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First things first. Thank you to those of you who posted all the great info. Some of you really spent some time with your responses and man I really appreciate that. Now the loads. I loaded up some of that clays and really like it. I loaded it at about 800fps pushing a wheel weight cast bullet weighing about 200. Its a old lyman 200 gr swc for the 45 acp. Stubby little sucker but my leading problems are basically gone. I had been trying everything when I was shooting the 255 grain phonix bullets and they just plain leaded despite my best attempts and my gunsmiths work. The bullets will not quite push through my cylinder. One hoe will the other five would not. This did not impress me much with my smiths work either. I loaded 400 rounds and thought I would change nothing until they were gone provided I don't have anymore problems. I think the forcing cone could use some work. I was never really able to get all the lead off of it. But the cylinders that used to look chrome lined after 50 rounds were nearly clean and what was there wiped out easily. The rest of the barrel never did lead so that problem never really existed.
One question to wind all this down. If I was a brave sole and wanted to what are you folks opinion about gluing some fine emery to a dowel the correct size and carefully sanding those other cylinder theoats out to where a bullet would just push thru? This may be to crude but I was thinking my smiths work was not 100% accurate or all holes would be the exact same size. Let me know thoughts you won't hurt my feelings and I really do listen to what other folks think. Success storins and failure would be welcomed. Thanks for all the input. Sharps-Nut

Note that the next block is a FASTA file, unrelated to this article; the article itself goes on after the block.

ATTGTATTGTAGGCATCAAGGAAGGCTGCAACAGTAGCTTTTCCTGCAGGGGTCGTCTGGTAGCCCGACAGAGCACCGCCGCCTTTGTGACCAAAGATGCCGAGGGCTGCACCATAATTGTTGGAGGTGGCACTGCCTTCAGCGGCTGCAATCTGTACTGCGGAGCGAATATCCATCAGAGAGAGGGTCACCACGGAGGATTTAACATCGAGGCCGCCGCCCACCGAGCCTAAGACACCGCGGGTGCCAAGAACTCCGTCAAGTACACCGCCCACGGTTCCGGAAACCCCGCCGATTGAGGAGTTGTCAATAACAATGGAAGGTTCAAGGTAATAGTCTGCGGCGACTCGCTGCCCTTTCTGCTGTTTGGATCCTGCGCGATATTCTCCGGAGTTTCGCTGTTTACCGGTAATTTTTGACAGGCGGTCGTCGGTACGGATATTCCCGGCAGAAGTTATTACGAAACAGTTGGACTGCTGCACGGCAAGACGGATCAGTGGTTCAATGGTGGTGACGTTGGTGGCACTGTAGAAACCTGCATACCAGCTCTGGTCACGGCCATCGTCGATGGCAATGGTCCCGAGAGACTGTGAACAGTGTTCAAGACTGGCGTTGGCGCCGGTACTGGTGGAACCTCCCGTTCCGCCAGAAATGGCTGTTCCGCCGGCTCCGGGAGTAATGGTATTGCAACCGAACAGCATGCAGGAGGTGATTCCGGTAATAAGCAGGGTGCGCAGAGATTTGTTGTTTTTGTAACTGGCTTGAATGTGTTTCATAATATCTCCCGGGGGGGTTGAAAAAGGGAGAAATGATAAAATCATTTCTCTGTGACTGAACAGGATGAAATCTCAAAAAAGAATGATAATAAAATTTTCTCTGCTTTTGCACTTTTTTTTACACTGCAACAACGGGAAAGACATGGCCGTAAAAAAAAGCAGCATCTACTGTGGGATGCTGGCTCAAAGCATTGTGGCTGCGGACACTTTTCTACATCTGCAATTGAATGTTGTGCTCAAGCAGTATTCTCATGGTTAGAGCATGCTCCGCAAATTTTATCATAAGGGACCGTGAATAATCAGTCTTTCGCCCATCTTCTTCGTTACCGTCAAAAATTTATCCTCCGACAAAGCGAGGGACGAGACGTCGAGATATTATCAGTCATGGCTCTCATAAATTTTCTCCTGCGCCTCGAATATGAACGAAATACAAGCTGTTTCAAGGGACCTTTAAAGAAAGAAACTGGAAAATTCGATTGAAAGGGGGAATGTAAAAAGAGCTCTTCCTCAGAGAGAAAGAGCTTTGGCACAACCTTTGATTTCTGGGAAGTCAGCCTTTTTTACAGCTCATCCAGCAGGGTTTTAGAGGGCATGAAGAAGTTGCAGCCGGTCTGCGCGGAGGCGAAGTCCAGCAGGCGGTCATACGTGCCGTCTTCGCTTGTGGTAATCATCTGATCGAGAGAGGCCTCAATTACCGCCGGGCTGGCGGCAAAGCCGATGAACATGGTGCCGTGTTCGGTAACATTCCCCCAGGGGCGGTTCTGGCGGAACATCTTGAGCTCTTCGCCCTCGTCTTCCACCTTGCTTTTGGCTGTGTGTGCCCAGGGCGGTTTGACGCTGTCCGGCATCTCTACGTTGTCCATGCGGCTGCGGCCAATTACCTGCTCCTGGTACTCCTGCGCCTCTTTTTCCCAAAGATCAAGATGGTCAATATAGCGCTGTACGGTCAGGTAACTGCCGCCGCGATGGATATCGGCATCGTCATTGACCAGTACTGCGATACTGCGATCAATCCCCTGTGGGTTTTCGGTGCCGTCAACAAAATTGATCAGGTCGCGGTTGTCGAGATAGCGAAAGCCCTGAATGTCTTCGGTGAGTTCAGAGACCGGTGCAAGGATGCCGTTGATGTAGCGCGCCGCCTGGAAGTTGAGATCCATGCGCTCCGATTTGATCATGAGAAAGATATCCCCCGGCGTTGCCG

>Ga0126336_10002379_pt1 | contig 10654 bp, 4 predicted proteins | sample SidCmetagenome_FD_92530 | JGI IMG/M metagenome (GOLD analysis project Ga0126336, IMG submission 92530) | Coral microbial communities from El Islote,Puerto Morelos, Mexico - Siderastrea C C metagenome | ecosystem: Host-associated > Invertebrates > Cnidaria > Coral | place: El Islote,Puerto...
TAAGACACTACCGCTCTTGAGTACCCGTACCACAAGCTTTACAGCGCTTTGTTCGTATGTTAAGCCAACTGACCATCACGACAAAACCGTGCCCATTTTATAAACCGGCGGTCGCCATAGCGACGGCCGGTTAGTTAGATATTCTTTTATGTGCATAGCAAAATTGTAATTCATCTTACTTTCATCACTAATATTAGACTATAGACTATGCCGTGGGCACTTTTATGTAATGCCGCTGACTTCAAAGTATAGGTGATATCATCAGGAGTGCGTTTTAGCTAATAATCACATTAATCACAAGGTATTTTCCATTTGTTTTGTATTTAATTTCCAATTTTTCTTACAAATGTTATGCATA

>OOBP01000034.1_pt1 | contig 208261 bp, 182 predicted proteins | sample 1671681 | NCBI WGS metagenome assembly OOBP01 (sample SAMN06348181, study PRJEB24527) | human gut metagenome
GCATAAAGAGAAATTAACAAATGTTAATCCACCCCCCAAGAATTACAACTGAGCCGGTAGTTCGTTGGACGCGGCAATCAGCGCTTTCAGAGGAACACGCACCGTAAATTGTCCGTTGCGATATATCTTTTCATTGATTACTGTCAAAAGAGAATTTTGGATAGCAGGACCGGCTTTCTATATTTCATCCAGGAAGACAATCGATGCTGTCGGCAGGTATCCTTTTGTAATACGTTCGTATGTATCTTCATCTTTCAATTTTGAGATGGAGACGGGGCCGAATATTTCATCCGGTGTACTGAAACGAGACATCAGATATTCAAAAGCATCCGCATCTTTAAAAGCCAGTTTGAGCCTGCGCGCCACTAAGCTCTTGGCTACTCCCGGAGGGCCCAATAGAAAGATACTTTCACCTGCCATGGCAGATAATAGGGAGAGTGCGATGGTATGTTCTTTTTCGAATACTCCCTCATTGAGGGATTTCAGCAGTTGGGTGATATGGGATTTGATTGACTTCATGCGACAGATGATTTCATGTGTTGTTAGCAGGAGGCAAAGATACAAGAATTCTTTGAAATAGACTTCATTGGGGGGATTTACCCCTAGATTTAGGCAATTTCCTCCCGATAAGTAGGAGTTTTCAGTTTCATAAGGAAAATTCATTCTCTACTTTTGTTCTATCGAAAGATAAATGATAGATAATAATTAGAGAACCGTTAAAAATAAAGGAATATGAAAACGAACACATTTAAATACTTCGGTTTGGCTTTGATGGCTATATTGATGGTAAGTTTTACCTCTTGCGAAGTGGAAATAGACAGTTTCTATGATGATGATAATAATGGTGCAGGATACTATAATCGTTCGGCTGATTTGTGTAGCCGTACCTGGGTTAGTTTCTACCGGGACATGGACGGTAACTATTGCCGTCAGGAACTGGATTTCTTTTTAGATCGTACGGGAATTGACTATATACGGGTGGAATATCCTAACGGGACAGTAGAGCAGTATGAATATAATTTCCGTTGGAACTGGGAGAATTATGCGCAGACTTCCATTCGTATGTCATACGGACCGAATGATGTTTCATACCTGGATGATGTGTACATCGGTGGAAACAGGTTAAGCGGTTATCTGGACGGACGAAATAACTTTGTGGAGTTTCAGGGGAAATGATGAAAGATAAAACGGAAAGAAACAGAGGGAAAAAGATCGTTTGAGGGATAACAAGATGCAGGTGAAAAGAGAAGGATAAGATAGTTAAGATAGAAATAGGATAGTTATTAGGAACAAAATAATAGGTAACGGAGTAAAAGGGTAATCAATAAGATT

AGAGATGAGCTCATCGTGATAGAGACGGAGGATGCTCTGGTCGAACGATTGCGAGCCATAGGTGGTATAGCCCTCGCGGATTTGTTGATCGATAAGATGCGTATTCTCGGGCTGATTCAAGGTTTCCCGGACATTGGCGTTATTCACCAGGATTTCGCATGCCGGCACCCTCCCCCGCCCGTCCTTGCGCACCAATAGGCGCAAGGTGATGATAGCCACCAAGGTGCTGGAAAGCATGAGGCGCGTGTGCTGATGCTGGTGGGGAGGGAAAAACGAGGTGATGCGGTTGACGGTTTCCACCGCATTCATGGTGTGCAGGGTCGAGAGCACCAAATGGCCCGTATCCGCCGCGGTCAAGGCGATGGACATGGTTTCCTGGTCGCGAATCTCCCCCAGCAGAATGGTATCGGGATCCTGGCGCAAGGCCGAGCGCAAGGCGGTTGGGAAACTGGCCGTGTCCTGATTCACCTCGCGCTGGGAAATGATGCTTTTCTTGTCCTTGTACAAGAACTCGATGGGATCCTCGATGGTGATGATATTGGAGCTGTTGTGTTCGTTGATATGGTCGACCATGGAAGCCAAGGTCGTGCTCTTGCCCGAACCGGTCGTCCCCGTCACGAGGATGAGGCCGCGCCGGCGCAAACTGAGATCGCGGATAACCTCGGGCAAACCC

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Cylinder throats

There are several tools available from Brownell's for the job. 2 reamer sets: one is .4525" with a set of pilots, which costs $115; the other costs $200 and doesn't say what the size is. There is also the cylinder hone, for $30 or so. Polish the chambers and the throats together. I have done this on several guns and I use a bullet of the appropriate size as a gage. I have opened mine to about .4515." That seems to work well for me. I would be concerned with the dowel with making the cylinder throats less than round. Don't forget the barrel forcing cone. I cut my .45s with an 11 degree cutter. It cleans up what can be a rough forcing cone and makes it concentric with the bore. I have seen them pretty far off.
 

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45 lc loading data and the ruger blackhawk

I always save my worn out brass bristle brushes.
They always have some small amount of bristle left on them for an anchor.
I cut off a chunk of steel wool with some tin snips and shred it slightly so it can catch on the bristles of the worn out brass brush.
Rotate the brush in the same direction as your drill rotates and using light pressure, the wool will wrap around the brush.

Try it in the cylinder and if you need more, just wrap a little more till you achieve a tight fit. Chuck it in the drill and run the brush back and forth in each cylinder.

I start with coarse and use intermediate to finish.
This is really good if .38 special hi-velocity loads have been shot in a .357 cylinder.
It will remove lead and lightly polish the cylinder.
Never use abrasive or sandpaper strips.

I also use a twenty ga shotgun brush for .45 cal guns- and I use a .410 brush for .44 cal.
Use .45 brush for .357
Use .357 for .32
The bigger brush will really dig into the lead if there is any and get it out quick if the forcing cone and barrel are leaded.
 
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